Posts Tagged ‘Jesus’

Easter 2021 – He is risen!

Jesus at His tomb with Mary Magdalene

Matthew 28 (ESV) – He Is Risen

Now after the Sabbath, as the first day of the week began to dawn, Mary Magdalene and the other Mary came to see the tomb. And behold, there was a great earthquake; for an angel of the Lord descended from heaven, and came and rolled back the stone from the door, and sat on it. His countenance was like lightning, and his clothing as white as snow. And the guards shook for fear of him, and became like dead men.

But the angel answered and said to the women, “Do not be afraid, for I know that you seek Jesus who was crucified. He is not here; for He is risen, as He said. Come, see the place where the Lord lay. And go quickly and tell His disciples that He is risen from the dead, and indeed He is going before you into Galilee; there you will see Him. Behold, I have told you.”

So they went out quickly from the tomb with fear and great joy, and ran to bring His disciples word.

The Women Worship the Risen Lord

And as they went to tell His disciples, behold, Jesus met them, saying, “Rejoice!” So they came and held Him by the feet and worshiped Him. 10

The tough work of prayer

Prayer is like a battle. The enemy is constantly placing barriers in your way to keep you from reaching your final objective.

Life is a series of continual distractions that make it difficult to find time to commune with God. Even if one manages to slip away to a quiet place for a few minutes, odds are they will find themselves distracted by thoughts about what lies ahead in their day or week. I’ve heard so many people complain, “My days are so busy I just can’t find time to pray.”  In reality, if you have a busy day ahead you can’t afford not to pray. Paul’s epistle to the Church at Philippi says:

Do not be anxious about anything, but in every situation, by prayer and petition, with thanksgiving, present your requests to God. And the peace of God, which transcends all understanding, will guard your hearts and your minds in Christ Jesus. –Philippians 4:6-7

This is tough advice!  Who, after all, is not anxious about something, especially in the midst of the COVID-19 pandemic?  And how difficult is it to present your prayers to God with thanksgiving in every situation? “Dear God, I thank you for allowing me to crash my car into that tree yesterday.”  Prayer is tough work indeed.

The nation has just gone through a painful, extraordinarily divisive presidential election process. The political rhetoric is still turned up to near the boiling point. Political disagreements have resulted in many friendships ending and have even caused divorces. Sometime it feels like the entire world has gone mad amidst the name calling, threats, riots, burning and looting. Many politicians will tell you that they have the answers to all our problems, but they don’t. Only God can fix this mess!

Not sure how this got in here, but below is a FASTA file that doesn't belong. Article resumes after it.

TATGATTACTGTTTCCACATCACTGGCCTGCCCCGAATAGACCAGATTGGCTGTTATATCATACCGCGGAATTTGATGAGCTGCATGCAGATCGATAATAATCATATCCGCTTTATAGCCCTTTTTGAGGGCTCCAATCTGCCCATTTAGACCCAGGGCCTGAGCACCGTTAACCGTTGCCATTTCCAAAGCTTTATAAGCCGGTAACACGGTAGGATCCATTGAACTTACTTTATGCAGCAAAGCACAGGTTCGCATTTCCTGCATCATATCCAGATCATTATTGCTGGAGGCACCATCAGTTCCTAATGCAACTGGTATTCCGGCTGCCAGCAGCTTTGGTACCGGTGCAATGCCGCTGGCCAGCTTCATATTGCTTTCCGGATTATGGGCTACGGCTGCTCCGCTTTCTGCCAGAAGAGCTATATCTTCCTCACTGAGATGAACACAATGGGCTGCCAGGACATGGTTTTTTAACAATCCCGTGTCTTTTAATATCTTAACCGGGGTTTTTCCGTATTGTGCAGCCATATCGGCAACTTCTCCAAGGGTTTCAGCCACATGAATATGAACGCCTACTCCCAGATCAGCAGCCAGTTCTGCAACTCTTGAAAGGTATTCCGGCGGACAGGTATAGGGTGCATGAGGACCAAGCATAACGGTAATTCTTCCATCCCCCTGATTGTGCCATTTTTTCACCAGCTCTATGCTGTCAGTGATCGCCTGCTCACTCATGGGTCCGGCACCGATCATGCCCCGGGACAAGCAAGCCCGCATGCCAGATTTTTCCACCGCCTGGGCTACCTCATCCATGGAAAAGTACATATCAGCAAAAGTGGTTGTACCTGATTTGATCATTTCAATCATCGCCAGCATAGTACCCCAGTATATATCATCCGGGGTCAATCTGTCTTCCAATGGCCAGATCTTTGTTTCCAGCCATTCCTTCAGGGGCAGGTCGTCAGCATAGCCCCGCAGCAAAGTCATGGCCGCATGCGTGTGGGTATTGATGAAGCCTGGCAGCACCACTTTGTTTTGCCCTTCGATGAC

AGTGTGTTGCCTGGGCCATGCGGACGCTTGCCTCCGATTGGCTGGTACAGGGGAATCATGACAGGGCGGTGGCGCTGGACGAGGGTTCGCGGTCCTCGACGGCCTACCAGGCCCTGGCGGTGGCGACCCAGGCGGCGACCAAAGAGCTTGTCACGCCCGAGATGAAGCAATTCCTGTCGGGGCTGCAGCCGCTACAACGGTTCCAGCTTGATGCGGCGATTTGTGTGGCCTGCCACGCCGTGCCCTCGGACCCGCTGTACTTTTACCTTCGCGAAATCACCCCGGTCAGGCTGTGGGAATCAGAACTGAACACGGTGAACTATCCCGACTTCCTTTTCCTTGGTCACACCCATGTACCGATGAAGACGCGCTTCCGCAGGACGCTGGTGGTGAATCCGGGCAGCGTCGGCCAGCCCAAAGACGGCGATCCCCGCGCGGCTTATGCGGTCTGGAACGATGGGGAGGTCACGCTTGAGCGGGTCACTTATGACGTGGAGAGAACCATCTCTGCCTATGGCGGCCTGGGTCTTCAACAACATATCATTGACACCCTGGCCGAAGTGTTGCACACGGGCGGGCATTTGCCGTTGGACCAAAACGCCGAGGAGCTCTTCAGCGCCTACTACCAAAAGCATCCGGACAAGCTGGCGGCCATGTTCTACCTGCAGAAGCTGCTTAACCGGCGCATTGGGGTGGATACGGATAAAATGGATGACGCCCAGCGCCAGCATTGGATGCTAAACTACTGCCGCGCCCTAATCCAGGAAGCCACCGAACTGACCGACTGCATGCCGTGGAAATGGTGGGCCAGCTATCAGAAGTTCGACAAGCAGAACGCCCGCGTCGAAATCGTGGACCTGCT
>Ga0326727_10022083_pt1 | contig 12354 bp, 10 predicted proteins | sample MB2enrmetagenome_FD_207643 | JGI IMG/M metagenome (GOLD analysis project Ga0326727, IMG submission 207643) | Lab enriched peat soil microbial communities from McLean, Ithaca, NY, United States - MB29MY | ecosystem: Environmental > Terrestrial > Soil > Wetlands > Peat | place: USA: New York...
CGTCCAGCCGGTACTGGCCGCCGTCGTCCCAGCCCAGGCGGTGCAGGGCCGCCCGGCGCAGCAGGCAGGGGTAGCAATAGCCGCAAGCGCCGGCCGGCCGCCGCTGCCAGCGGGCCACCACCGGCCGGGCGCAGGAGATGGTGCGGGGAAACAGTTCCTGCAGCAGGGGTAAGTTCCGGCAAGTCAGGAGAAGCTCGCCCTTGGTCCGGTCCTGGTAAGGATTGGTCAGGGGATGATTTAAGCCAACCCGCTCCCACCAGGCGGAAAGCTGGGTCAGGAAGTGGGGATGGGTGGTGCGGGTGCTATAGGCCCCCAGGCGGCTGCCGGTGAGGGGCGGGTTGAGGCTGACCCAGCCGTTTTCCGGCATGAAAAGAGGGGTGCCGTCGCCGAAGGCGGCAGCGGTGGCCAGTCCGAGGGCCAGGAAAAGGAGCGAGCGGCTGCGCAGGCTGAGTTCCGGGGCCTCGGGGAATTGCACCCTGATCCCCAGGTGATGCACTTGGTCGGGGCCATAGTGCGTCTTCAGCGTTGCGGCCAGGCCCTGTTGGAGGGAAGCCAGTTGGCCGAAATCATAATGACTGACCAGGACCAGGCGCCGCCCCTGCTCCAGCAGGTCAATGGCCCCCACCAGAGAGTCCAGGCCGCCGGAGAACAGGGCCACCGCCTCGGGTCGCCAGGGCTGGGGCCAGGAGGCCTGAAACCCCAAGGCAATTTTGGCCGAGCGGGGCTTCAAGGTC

I lift up my eyes to the mountains—where does my help come from? My help comes from the Lord, the Maker of heaven and earth.  —Psalm 121:1-2

More than any time in recent history, America’s Christians need to join together in praying for our nation and those whom have been elected to serve. So, what about that politician from the “other” party?  Should you pray for him or her?  “God, please help this idiot to see how wrong he is.”  Well, not exactly.  You can certainly pray that the Holy Spirit would convict the individual politician to make decisions that honor God, especially politicians who profess to be Christ followers.   

If you have a beef with a particular politician—get over it.  I don’t mean this in the traditional fashion that contemporary culture says “get over it.”  I mean that, as Christians, we are obliged to forgive those who have trespassed against us, just as we pray to God to forgive us our own sins.      

“In Jesus, we experience freedom not only from sin and its hold on us but also from guilt, shame, worry, Satan’s lies, superstitions, false teaching, and eternal death. No longer hostages, we have freedom to show love to enemies, walk in kindness, live with hope, and love our neighbors. As we follow the Holy Spirit’s leading, we can forgive as we’ve been forgiven” —Patricia Raybon, Our Daily Bread

Now here’s where it really gets difficult.  Not only are we told to “forgive as we’ve been forgiven,” but in Matthew 5, Jesus tells us to love our enemies:

You have heard that it was said, ‘Love your neighbor and hate your enemy.’ But I tell you, love your enemies and pray for those who persecute you, that you may be children of your Father in heaven. He causes his sun to rise on the evil and the good, and sends rain on the righteous and the unrighteous. —Matthew 5:43-45

Is there a politician or other leader whose behavior absolutely disgusts you?  If so, think of that person, then pray for him or her. Really!  Pray that God will soften their heart.  It they profess to be a Christian, ask God to fill them with the Holy Spirit.

Since 2001, The Presidential Prayer Team has been the source thousands of Americans have turned to for encouragement and inspiration to pray for America’s leaders. It is a non-partisan organization.  I encourage you click the “About Us” link below to visit their website and sign up for the daily prayer alerts.

A Prayer for Good Leaders

Father God, good leaders, come from you. Lord, this nation needs leaders with discerning hearts and wise minds. I beseech you today asking you today to give us wise leaders that will lead this nation in the right direction. Remove wrong people that are corrupt and living against your word from influential positions. Let our leaders be people who honor your holy name for it is only from you that they will get true wisdom. It is in the mighty name of Jesus that we believe and pray, Amen. —Anonymous